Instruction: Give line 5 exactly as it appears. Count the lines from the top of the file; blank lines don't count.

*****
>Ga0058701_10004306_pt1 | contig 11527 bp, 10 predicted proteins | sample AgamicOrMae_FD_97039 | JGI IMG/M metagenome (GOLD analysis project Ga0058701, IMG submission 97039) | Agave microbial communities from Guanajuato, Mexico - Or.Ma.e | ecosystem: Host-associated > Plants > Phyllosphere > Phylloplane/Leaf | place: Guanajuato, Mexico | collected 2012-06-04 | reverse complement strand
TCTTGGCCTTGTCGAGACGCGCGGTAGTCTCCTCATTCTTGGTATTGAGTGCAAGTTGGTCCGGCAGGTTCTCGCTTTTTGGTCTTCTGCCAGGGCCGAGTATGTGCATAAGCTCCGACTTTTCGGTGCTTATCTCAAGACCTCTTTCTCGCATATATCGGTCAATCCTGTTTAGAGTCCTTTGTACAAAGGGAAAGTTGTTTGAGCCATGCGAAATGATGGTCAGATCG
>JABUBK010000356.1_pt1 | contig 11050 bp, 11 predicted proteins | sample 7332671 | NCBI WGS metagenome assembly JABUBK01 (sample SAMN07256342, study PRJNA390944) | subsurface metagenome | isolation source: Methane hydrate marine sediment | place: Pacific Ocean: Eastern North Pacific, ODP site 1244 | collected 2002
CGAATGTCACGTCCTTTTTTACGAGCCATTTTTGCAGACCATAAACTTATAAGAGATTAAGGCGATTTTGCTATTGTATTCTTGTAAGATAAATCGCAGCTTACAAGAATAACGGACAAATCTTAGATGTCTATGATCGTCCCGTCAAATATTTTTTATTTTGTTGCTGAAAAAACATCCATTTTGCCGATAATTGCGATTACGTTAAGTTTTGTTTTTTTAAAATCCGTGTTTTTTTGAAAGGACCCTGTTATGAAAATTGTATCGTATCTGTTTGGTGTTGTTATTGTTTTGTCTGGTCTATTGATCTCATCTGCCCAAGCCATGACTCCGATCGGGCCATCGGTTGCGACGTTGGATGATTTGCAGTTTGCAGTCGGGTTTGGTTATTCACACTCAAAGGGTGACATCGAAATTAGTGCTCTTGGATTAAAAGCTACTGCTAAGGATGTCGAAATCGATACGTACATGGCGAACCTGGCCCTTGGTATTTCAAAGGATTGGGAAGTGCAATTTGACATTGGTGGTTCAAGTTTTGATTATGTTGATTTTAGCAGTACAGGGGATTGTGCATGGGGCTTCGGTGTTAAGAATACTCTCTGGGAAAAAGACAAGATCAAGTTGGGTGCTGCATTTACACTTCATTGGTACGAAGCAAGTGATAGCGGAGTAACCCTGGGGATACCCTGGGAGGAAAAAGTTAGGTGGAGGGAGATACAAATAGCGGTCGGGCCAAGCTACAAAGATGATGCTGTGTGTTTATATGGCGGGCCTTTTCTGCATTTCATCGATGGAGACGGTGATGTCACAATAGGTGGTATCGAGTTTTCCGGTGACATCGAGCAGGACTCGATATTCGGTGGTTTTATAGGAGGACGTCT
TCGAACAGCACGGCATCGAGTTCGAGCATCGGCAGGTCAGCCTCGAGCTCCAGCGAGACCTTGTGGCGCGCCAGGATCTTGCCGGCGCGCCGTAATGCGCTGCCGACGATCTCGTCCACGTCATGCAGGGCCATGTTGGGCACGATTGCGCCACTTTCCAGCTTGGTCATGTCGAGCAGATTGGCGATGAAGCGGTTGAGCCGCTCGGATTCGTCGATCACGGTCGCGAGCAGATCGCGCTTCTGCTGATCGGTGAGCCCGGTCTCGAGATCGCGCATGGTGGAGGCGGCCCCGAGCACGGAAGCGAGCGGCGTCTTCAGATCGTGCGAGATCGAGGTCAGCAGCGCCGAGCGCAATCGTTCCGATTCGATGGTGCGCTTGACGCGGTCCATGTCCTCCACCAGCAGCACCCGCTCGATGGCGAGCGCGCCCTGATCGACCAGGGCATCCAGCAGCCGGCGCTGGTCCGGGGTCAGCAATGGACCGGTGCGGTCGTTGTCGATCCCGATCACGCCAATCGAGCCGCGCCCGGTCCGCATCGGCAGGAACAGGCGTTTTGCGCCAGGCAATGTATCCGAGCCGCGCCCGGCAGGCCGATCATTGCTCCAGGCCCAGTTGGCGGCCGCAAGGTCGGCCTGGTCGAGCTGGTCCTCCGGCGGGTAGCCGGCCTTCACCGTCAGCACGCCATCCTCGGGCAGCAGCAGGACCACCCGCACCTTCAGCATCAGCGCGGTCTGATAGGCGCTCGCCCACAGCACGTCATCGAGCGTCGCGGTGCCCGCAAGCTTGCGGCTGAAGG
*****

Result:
TCGAACAGCACGGCATCGAGTTCGAGCATCGGCAGGTCAGCCTCGAGCTCCAGCGAGACCTTGTGGCGCGCCAGGATCTTGCCGGCGCGCCGTAATGCGCTGCCGACGATCTCGTCCACGTCATGCAGGGCCATGTTGGGCACGATTGCGCCACTTTCCAGCTTGGTCATGTCGAGCAGATTGGCGATGAAGCGGTTGAGCCGCTCGGATTCGTCGATCACGGTCGCGAGCAGATCGCGCTTCTGCTGATCGGTGAGCCCGGTCTCGAGATCGCGCATGGTGGAGGCGGCCCCGAGCACGGAAGCGAGCGGCGTCTTCAGATCGTGCGAGATCGAGGTCAGCAGCGCCGAGCGCAATCGTTCCGATTCGATGGTGCGCTTGACGCGGTCCATGTCCTCCACCAGCAGCACCCGCTCGATGGCGAGCGCGCCCTGATCGACCAGGGCATCCAGCAGCCGGCGCTGGTCCGGGGTCAGCAATGGACCGGTGCGGTCGTTGTCGATCCCGATCACGCCAATCGAGCCGCGCCCGGTCCGCATCGGCAGGAACAGGCGTTTTGCGCCAGGCAATGTATCCGAGCCGCGCCCGGCAGGCCGATCATTGCTCCAGGCCCAGTTGGCGGCCGCAAGGTCGGCCTGGTCGAGCTGGTCCTCCGGCGGGTAGCCGGCCTTCACCGTCAGCACGCCATCCTCGGGCAGCAGCAGGACCACCCGCACCTTCAGCATCAGCGCGGTCTGATAGGCGCTCGCCCACAGCACGTCATCGAGCGTCGCGGTGCCCGCAAGCTTGCGGCTGAAGG